From the C-suite to the front lines, people are unsure how to help workers who’ve been diagnosed with a serious illness.
A diagnosis of a serious and/or chronic medical condition such as cancer can be devastating for working Americans. There are all kinds of family concerns, financial worries, and questions. Having a supportive employer can make a big difference. However, according to a new survey, many workers wish their employer offered more assistance and accommodations for colleagues facing serious medical problems.
A vast majority of survey respondents (89%) say that management could have done more to support employees diagnosed with a serious medical condition. They say that providing more workplace accommodations or creating more engagement and inclusion opportunities would be valuable.
At the same time, while employees think that management could do more, they also are unsure about their own ability to help their ill colleagues. In fact, 88% say they have concerns about their ability to support a coworker with a serious illness. Two-thirds (69%) say they are unsure about what kind of emotional support to offer; 59% say they don’t know how much to ask about their colleague’s illness; and 51% are uncertain about what kind of work-related help to offer. Those employees who have worked with someone who has been diagnosed with cancer have more concerns about being supportive than those who haven’t had this experience (90% versus 78%).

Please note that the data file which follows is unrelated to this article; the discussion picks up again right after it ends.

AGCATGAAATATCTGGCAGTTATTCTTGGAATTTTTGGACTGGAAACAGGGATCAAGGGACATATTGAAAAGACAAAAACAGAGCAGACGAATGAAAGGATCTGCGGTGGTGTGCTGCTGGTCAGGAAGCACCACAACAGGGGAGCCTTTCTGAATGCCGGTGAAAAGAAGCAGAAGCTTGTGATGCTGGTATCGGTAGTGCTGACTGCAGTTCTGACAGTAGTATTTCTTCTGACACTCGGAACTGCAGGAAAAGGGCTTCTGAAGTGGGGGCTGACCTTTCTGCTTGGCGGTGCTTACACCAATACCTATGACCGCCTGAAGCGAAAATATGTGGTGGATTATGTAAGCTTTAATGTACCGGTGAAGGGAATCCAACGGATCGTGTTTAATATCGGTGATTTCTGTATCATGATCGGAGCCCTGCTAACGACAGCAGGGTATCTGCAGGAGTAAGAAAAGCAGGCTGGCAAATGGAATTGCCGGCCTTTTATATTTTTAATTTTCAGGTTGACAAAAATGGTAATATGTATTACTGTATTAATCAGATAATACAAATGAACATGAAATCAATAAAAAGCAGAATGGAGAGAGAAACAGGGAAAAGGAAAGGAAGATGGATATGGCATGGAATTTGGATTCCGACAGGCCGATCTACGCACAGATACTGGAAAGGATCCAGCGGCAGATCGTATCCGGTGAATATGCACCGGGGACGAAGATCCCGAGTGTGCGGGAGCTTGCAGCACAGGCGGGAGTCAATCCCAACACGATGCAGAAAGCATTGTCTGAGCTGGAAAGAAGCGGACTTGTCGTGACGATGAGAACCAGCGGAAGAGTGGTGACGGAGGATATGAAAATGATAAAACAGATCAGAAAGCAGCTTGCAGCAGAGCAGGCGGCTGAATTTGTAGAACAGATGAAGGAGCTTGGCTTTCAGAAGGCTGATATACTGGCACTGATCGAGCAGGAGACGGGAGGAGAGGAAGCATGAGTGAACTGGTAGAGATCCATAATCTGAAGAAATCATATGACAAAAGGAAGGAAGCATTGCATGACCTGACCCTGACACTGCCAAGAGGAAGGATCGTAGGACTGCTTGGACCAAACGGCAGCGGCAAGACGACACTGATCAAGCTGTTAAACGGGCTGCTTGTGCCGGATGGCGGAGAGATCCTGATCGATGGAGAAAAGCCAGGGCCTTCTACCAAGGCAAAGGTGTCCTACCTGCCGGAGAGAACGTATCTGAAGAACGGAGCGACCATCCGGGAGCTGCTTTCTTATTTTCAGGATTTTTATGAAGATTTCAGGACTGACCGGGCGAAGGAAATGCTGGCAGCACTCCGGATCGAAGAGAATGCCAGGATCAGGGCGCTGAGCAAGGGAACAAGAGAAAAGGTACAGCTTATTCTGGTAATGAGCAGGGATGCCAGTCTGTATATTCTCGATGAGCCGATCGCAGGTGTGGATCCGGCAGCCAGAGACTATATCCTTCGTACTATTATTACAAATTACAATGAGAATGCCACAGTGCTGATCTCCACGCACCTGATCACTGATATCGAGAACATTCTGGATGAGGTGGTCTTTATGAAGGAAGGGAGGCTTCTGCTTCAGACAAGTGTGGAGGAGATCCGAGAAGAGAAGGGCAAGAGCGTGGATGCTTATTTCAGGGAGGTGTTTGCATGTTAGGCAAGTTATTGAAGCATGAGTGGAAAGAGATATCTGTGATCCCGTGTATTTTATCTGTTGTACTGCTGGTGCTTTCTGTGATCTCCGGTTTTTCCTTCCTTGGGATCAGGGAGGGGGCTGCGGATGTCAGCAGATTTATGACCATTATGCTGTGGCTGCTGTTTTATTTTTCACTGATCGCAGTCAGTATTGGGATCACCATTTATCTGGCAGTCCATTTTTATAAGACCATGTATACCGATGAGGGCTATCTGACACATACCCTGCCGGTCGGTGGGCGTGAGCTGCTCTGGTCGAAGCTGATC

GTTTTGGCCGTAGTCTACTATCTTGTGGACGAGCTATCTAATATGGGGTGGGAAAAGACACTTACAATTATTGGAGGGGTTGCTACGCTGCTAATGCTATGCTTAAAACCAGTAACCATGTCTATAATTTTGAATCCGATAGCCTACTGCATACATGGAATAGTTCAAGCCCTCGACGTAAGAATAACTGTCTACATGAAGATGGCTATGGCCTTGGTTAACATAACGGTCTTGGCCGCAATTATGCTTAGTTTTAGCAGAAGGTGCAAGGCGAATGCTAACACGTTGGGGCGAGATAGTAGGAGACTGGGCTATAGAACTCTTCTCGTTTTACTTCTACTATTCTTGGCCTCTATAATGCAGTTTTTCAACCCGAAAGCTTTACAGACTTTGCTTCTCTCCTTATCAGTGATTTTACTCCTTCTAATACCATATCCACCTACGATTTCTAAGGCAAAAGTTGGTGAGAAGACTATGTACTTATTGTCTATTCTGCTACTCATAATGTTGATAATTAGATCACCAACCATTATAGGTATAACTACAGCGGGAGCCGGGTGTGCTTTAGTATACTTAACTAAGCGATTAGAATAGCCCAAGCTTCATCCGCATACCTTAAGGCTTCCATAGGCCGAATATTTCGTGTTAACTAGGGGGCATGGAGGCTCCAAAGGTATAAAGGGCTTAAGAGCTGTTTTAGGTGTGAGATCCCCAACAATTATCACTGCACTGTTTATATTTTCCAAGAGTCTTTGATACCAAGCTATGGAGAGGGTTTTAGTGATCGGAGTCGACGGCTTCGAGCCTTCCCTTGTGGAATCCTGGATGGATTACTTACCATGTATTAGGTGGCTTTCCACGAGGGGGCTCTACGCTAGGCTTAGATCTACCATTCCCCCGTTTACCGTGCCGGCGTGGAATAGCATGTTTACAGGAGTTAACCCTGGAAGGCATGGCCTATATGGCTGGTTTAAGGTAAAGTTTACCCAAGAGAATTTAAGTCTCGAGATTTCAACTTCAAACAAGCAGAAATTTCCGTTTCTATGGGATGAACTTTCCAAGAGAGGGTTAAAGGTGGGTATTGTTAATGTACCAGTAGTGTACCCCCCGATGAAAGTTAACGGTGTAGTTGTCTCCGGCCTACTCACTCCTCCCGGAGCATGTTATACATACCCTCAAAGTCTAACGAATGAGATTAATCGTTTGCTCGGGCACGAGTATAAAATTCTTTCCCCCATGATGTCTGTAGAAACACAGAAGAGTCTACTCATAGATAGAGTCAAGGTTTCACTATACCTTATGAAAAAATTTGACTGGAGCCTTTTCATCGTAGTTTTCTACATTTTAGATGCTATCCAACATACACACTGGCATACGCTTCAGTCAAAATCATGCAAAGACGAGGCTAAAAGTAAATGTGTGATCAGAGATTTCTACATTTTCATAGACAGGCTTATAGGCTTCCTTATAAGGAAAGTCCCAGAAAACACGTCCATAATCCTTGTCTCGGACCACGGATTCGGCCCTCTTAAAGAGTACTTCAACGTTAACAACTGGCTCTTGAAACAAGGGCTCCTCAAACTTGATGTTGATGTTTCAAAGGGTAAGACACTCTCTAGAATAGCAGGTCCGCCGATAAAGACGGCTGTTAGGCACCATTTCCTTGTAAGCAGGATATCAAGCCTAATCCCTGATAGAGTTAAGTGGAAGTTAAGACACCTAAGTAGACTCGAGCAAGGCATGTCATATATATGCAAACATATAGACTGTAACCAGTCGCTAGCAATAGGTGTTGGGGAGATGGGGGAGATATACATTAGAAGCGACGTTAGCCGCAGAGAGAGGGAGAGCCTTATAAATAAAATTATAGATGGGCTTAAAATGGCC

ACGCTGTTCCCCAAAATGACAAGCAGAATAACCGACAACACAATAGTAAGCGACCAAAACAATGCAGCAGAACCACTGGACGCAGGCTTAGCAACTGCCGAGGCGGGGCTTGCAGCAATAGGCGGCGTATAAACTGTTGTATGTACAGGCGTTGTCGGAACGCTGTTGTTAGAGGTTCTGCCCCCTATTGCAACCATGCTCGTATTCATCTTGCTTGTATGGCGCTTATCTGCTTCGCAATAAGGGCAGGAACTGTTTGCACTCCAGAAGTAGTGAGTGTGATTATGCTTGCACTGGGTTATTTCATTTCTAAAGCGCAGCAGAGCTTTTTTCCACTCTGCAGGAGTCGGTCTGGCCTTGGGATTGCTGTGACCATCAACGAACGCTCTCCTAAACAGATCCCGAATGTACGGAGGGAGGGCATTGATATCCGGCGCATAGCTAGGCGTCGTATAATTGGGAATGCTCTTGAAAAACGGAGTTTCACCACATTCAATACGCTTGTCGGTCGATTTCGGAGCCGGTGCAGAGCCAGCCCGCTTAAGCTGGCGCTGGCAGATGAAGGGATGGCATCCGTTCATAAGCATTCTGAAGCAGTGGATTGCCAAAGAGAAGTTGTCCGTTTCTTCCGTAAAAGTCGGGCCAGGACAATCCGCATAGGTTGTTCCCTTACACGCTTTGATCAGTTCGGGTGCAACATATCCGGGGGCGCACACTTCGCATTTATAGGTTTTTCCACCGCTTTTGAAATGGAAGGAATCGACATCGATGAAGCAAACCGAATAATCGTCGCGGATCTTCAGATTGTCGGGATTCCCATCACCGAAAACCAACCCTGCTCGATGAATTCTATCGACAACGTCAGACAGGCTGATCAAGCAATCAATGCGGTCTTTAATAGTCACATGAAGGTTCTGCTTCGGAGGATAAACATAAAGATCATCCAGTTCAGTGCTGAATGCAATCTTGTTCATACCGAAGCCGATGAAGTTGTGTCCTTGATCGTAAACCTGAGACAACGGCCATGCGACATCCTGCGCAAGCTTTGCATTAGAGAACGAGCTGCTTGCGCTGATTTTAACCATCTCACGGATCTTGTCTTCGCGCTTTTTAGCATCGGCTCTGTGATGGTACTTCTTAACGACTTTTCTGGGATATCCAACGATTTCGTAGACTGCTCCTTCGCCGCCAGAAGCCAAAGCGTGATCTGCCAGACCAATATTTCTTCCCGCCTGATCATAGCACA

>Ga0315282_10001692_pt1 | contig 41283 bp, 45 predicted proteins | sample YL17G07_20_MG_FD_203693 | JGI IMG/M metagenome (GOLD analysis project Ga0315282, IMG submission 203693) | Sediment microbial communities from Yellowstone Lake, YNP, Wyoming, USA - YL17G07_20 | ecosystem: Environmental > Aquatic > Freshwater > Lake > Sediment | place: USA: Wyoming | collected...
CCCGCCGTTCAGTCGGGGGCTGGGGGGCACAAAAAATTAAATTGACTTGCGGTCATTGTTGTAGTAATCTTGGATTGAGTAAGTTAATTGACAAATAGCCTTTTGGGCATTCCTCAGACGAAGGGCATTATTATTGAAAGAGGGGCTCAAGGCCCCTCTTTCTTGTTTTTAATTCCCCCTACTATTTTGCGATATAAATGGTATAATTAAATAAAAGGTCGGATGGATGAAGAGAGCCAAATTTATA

What can you do? If an employee or colleague is diagnosed with a serious illness, educate yourself about the disease. After that, your response will depend on how well you know the person. However, some basic dos and don’ts are helpful:
- Go beyond the usual, “Let me know if I can do anything.” Don’t leave it to the person to come up with a request that you may or may not be able to fulfill. Instead, offer something specific such as: running small errands, walking the person’s dog, helping with house cleaning, etc.
- Offer to reduce the work strain. Working with management, you can identify opportunities such as temporarily taking over a client/patient, substituting for the ill person on a business trip, covering for the person at specific meetings, or taking the lead on stressful projects.
- Consider a gift basket. What goes in it will depend on your relationship with the colleague. Think about what will make the person feel better or comforted and what items or services would be helpful.
- Offer to take over a routine task and/or help find useful resources (such as the name of a doctor, babysitter, or cleaning company).
- Offer to take a walk with your colleague or pursue other activities that put the focus back on “normal.”
Some don’ts include:
- Don’t just drop in on the person at home or in the hospital. Call or text ahead and get permission.
- Don’t visit the person if you are sick, even if it’s just a cold or 24-hour bug.
- Don’t deliver food without asking.
- Keep phone calls short.
Whether you’re a manager or a colleague, don’t be so afraid to do the wrong thing that you do nothing. The important thing is to reach out and offer support that is personalized and genuine.